Within the first few seconds of being introduced to someone new, a person reaches at least 9 conclusions. That means that before you even open your mouth to speak, some audience members may have decided if your presentation was worth listening to or not. With so many judgments being made at the start of any meeting, the pressure to make a good first impression is critical.
For CIOs and other IT leaders, giving presentations can sometimes be one of the hardest parts of the job. However, as the role continues to transform, the need for top-notch presentation skills is becoming more and more important. Below are five ways to make a lasting first impression on your next pitch.
One of the most basic but influential factors in giving a winning presentation is the part that happens before you enter the room: preparation. Preparing for your presentation ahead of time is especially necessary for those that are uncomfortable with public speaking or when speakers are talking about more complex topics.
If possible, assess the meeting space beforehand. Do a walkthrough of the area and test out the video and other equipment to make sure that it is ready. Problems with technology are one of the major hurdles that speakers often face. One solution to technology set-up time is to use a wireless presentation system that requires no wires or cable installation.
Dress the Part
Dressing appropriately for a presentation may seem like an easy part to remember. However, it is sometimes the most overlooked. In any setting, appearance is a huge factor that influences first impressions.
How you dress depends largely on who you are presenting to. For instance, presenting to board members, new clients, or conference attendees may call for business casual clothing. On the other hand, at some startup tech companies, dress shirts and jeans may be perfectly acceptable. For most cases, however, professional dress is usually the standard attire.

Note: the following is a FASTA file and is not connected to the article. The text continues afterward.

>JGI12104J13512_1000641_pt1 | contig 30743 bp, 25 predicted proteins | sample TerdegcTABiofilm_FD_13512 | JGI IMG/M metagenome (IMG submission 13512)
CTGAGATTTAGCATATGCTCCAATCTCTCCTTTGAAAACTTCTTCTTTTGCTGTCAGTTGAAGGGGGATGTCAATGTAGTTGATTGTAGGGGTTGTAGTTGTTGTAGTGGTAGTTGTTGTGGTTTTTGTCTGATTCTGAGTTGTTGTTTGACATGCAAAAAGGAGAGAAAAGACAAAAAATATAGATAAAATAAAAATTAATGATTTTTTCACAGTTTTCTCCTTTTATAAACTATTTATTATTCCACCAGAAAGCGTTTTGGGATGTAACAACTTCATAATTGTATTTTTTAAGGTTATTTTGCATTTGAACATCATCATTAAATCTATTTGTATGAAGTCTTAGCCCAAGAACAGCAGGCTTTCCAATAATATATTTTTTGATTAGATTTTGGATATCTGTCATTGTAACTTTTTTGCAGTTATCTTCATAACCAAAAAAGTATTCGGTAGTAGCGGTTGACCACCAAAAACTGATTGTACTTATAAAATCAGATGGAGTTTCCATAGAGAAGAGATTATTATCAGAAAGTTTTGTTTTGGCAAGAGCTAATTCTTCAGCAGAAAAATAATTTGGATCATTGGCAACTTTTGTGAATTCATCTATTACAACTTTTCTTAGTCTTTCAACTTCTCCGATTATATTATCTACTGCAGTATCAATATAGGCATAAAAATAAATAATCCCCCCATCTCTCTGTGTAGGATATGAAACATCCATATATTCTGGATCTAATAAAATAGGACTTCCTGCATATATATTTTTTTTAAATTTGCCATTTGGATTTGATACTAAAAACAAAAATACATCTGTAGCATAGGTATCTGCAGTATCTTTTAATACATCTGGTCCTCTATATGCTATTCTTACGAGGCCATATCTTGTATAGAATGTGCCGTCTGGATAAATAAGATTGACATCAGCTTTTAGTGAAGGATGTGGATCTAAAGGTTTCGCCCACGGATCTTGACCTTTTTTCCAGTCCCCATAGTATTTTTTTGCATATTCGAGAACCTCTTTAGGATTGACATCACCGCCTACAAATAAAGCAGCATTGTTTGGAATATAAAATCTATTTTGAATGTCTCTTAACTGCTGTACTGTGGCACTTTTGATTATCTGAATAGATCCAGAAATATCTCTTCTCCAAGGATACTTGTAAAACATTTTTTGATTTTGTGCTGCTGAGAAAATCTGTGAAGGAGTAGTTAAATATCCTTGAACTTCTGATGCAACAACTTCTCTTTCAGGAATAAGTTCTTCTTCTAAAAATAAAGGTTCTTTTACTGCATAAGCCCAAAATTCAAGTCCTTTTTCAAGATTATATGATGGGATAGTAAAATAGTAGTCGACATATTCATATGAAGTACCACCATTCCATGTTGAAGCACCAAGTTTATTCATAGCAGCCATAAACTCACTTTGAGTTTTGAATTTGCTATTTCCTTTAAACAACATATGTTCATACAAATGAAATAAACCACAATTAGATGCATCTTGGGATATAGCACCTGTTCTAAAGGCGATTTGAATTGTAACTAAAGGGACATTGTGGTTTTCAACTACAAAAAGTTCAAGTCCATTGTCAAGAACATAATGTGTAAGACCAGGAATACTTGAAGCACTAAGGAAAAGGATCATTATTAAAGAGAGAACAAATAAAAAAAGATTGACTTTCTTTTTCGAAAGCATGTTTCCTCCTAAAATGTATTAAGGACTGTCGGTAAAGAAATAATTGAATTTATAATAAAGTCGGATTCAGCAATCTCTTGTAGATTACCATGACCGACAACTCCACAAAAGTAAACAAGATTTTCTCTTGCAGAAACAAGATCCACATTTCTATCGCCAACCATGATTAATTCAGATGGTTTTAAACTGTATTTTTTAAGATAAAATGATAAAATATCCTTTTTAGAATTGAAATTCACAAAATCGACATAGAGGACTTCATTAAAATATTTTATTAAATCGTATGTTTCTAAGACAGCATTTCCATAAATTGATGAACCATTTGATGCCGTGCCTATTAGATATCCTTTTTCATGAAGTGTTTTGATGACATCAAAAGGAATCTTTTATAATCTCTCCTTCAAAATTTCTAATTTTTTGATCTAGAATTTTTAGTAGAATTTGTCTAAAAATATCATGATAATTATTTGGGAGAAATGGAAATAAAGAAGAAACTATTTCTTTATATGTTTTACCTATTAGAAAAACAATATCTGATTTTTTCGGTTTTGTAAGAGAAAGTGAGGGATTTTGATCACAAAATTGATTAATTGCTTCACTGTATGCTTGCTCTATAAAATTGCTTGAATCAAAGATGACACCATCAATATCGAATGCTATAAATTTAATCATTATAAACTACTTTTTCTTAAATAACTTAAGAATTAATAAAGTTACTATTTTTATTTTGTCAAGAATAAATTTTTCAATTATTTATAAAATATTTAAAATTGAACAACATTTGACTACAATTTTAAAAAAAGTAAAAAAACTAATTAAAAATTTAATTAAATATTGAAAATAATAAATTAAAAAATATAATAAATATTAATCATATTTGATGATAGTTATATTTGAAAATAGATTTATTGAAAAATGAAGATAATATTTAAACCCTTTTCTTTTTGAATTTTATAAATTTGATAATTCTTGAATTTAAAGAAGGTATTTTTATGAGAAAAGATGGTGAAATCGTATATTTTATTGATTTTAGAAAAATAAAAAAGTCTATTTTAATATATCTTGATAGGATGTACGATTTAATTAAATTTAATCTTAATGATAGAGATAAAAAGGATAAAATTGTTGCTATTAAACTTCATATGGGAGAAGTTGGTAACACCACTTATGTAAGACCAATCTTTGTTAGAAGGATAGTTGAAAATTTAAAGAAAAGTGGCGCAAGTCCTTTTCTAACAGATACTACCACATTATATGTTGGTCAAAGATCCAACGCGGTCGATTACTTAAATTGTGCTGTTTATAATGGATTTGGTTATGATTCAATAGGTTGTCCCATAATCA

Start With a Bang
In a recent Harris survey, 17 percent of employees said that they would rather watch paint dry than sit in another meeting.
In order to overcome your audience’s anti-meeting bias, you need to make them want to listen. A simple way to get audience members excited is to show that you are excited about presenting by bringing energy and confidence into the meeting. Secondly, grab their attention right from the start. This can be done in a number of ways and doesn’t always require the “bells and whistles” one may think they need to grab attention. Catering the information specifically to them can help.
Organize With Data and Visuals
IT leaders may frequently have to speak on complex topics. When giving a presentation on subjects that require advanced degrees to understand, it is important to pair the data and statistics with easy-to-understand visuals. Starting out with an agenda or outline of the presentation can also give audience members the impression that you are well organized.
However, it is important not to focus solely on data. Data is a necessary component of presentations, but it should be coupled with a compelling story or meaningful insight that promotes action.
Involve Your Audience
Some pitches fail because presenters were speaking at their audience and not with them. The two concepts may sound the same, but they are very different. If you are proposing a new IT solution it is important to first understand what types of problems or goals the company or audience you’re pitching to experiences on a regular basis. Then, you can personalize your pitch examples specifically to them. Using collaboration tools can also make meetings more interactive and gives attendees a method to provide feedback in real-time.
Making a great first impression is tough, especially when the subject of your presentation relates to advanced technology. Speakers need to be conscious of how they start off a pitch, because the first impression can influence the entire presentation.
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